Then, Y2K happened. All computers were supposed to stop working at the stroke of midnight on December 31, 1999. Prophecies ranged from the second coming to impending apocalypse. People were planning all kinds of strange things. But no one had planned to do an animal rights conference. So, I did it again. And kept doing it, until two years ago when, at the ripe age of 84, I turned over the reins to my long-term associate Jen Riley.

Never a Dull Moment…

The AR Conference has led a storied life.

At a 2002 plenary session, the MC referred to a female speaker’s great shape, leading a dozen attendees to mount the stage in protest. In 2003 and several subsequent years, other animal advocates attempted to borrow our attendees for conflicting presentations or outside events. One year, a small group of animal activists actually disrupted a plenary session and damaged some exhibits, because they did not like our program.

Until 2003, all major animal rights conferences had been held in the Washington DC area. We didn’t know whether the West Coast would support such an event and were afraid to lose the proven East Coast attendance in trying. In a 2003 fit of madness, I arranged two conferences one month apart, in Washington and Los Angeles. Both events proved highly successful, leading us to alternate between those two cities in subsequent years.

In 2004, The Humane Society of the U.S. led a permanent exodus by five major sponsors to protest a couple of our more radical speakers. They organized their own biennial conference called Taking Action For Animals, no longer active. PeTA withdrew sponsorship for a decade because attendees criticized their extreme dog and cat policies.

This year’s switch to a COVID-mandated virtual format may become a harbinger of things to come. Our society is becoming increasingly dependent on electronic communication, leading to loss of personal contact and the associated civility. Our movement may well reflect this troublesome social change.

“The views expressed in this blog are the author’s and do not necessarily represent the views of the
Farm Animal Rights Movement or the Animal Rights National Conference.”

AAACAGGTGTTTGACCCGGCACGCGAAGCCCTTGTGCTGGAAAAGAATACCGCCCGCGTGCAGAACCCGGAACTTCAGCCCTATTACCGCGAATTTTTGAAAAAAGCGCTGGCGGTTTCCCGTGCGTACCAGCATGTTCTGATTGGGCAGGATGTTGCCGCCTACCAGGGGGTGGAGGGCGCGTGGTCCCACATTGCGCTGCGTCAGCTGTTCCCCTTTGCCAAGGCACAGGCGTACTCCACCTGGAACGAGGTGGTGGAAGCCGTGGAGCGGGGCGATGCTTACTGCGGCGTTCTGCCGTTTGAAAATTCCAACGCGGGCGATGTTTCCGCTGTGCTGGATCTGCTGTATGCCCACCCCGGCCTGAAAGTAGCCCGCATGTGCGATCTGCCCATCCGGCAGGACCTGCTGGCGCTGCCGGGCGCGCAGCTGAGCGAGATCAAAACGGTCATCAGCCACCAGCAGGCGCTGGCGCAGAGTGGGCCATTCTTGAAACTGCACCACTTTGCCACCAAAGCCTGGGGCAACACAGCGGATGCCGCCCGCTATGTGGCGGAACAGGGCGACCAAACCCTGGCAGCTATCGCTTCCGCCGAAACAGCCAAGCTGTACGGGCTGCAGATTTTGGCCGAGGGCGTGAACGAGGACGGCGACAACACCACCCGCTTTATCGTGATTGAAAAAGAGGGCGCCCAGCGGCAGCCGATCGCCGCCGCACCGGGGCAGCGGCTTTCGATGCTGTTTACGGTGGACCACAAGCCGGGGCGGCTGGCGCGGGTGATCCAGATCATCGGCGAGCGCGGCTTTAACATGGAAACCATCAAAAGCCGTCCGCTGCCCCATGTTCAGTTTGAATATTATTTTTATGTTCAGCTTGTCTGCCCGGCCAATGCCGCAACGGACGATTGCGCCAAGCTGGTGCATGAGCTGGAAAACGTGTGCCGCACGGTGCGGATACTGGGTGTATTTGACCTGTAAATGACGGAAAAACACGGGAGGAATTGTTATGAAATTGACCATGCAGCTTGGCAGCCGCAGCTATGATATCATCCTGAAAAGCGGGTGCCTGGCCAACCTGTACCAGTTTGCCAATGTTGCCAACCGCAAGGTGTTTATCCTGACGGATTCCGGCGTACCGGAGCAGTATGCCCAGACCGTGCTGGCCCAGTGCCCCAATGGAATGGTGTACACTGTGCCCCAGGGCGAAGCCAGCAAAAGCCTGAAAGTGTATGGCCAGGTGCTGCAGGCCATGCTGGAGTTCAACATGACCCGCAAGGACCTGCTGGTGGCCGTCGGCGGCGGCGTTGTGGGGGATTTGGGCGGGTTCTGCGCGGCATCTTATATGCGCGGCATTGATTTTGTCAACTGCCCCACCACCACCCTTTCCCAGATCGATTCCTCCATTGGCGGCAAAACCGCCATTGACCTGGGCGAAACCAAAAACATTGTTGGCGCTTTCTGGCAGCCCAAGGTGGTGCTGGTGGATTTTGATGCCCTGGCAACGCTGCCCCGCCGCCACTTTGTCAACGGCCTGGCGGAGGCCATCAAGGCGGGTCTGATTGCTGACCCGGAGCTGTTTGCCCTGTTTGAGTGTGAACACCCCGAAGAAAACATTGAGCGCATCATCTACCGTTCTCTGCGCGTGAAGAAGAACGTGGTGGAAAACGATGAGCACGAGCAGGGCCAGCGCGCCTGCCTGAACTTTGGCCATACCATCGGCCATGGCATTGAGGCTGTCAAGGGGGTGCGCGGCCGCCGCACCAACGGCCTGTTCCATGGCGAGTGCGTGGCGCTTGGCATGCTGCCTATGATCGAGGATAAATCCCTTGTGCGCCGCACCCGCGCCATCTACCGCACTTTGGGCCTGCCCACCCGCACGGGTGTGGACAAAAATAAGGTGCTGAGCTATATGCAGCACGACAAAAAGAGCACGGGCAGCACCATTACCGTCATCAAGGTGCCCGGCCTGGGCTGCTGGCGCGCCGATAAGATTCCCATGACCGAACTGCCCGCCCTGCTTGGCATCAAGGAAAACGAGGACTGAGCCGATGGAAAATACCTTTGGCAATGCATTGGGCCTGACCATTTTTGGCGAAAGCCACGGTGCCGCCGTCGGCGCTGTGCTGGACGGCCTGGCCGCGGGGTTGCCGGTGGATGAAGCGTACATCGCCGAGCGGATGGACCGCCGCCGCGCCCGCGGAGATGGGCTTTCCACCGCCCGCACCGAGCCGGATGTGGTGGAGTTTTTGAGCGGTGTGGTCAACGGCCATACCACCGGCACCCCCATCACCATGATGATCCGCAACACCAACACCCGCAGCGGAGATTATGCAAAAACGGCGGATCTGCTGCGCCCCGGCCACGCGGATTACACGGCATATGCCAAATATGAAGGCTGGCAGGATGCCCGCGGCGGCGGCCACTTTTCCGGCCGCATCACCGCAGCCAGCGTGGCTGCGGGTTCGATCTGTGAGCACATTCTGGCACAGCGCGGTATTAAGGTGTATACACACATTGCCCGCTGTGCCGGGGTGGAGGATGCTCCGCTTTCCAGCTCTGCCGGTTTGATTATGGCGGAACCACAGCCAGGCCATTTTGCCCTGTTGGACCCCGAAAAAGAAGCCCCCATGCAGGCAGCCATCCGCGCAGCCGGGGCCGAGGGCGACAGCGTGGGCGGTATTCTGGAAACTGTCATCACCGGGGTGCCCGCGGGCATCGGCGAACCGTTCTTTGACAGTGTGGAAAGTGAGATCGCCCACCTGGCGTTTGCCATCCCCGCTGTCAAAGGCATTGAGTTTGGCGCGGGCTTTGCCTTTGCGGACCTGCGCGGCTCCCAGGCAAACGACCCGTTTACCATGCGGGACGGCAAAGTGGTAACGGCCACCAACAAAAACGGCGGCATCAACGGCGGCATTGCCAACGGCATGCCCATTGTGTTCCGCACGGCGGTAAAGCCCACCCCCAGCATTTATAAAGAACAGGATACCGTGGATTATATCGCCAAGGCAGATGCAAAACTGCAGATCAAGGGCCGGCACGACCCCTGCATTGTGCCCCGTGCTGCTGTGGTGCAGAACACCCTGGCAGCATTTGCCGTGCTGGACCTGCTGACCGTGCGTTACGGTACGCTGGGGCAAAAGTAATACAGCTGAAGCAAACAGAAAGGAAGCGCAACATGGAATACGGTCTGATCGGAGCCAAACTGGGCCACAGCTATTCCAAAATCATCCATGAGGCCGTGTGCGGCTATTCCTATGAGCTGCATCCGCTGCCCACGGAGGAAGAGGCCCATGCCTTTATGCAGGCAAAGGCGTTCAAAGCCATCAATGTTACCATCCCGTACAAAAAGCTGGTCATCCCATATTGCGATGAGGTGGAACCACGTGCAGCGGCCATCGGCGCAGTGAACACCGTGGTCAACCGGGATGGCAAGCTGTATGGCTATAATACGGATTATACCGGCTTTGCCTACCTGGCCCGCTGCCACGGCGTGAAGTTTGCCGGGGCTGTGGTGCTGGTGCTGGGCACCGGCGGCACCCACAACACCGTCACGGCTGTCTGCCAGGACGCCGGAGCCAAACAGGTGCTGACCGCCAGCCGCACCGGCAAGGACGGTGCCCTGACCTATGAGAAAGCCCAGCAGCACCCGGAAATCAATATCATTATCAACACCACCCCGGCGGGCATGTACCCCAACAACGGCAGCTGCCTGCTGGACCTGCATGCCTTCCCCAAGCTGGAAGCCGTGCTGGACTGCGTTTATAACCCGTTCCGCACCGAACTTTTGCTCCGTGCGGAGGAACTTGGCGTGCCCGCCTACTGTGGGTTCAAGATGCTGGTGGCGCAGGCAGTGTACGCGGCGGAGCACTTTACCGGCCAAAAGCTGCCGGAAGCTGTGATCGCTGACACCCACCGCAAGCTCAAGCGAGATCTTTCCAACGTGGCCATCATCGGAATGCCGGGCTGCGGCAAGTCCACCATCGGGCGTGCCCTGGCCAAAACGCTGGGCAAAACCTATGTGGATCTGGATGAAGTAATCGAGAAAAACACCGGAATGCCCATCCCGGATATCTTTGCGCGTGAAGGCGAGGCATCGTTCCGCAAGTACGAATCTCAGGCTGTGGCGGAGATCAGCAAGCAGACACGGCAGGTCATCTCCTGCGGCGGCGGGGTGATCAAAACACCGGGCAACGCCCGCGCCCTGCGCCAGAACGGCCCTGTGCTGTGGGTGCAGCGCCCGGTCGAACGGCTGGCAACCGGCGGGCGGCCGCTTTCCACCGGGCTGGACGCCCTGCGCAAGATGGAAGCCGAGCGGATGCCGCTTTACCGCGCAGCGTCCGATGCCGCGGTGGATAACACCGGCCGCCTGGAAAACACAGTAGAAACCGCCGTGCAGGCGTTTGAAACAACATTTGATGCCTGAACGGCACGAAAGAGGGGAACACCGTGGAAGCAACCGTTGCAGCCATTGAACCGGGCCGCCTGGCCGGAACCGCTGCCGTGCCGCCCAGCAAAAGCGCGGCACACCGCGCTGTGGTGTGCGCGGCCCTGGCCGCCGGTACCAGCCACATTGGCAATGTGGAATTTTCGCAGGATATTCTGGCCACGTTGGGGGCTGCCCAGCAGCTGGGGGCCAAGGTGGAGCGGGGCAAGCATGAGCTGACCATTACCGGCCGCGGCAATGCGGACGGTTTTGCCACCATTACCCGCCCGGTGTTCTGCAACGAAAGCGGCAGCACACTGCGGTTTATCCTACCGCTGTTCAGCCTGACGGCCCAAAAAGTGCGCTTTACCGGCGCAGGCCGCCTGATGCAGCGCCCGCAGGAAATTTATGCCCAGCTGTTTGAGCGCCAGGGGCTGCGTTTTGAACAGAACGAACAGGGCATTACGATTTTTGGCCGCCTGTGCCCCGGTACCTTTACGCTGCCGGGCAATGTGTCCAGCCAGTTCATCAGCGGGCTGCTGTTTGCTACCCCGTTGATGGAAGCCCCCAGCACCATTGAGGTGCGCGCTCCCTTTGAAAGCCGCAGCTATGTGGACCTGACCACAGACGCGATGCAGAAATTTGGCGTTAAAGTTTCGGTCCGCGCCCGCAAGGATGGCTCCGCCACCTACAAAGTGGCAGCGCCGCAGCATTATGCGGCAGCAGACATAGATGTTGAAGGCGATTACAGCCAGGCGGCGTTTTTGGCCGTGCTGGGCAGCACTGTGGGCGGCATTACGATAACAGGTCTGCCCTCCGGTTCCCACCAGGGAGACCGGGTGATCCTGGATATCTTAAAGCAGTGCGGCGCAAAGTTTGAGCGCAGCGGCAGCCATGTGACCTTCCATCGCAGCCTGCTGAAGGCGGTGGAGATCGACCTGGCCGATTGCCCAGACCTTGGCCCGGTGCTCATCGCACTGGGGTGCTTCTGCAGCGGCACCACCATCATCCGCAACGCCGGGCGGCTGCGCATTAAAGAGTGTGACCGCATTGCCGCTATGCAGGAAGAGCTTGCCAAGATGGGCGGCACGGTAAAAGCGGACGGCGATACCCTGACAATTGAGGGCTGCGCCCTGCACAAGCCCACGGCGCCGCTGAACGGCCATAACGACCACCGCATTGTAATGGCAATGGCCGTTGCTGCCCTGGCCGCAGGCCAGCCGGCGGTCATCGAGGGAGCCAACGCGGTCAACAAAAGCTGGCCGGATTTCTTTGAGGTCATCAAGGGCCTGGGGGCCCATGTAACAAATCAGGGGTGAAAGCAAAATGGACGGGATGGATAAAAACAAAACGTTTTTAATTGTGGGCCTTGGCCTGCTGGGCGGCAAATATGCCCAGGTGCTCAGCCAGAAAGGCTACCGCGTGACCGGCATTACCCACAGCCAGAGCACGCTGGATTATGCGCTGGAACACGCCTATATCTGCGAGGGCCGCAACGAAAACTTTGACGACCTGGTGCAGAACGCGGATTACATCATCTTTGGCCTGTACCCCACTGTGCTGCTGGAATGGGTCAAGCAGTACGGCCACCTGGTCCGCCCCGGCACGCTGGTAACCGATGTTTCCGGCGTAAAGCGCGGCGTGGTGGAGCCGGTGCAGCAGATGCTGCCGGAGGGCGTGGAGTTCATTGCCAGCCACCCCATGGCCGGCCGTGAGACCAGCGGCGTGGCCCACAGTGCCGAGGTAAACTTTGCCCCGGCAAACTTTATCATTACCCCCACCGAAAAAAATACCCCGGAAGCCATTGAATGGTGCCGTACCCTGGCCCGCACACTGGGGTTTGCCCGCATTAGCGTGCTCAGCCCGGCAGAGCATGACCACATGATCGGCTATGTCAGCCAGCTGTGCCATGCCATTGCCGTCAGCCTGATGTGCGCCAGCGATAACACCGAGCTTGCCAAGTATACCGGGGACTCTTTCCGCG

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42 thoughts on “The Vegan Blog”

  1. We have learned nothing, but I see a glimmer of hope in this next generation. There’s more love and willingness to care… Maybe I’m dreaming; naive; or surrounded by ‘nice’ young people, but it’s heartening. Thank you for everything you have done to keep those souls safe and loved πŸ’šπŸ’šπŸ’šπŸ’šβœŒοΈπŸ’•
    Co, Antrim
    N. Ireland

  2. Amazing post. Some people are shocked at the comparison between the Holocaust and what humans do to animals, but this is just speciesism. They feel that comparing human and animal suffering somehow discredits or diminishes human suffering, because they believe animals are lower than humans. Thank you Alex Herscaft for making this important point and hopefully the no vegan majority will see the truth soon. Peace and Love

    1. I’ve always believed that animals are higher than humans not lower. They seem to be more evolved than we are. Compassionate loving and only by necessity… not for monetary gains or ego. As you all know! I don’t kill bugs either πŸ™‚

  3. Thank you. I often reference the holocaust in my animal activism and now here are your world changing words to back me up. Thank you thank you. Blessings.

  4. Dear Alex,

    I am moved and humbled by your experience as a young child and the journey it has taken you on. I am finding it hard to put in to words my gratitude that you have been able to find a positive trajectory for the suffering, pain and loss of life among your loved ones, not to mention countless others.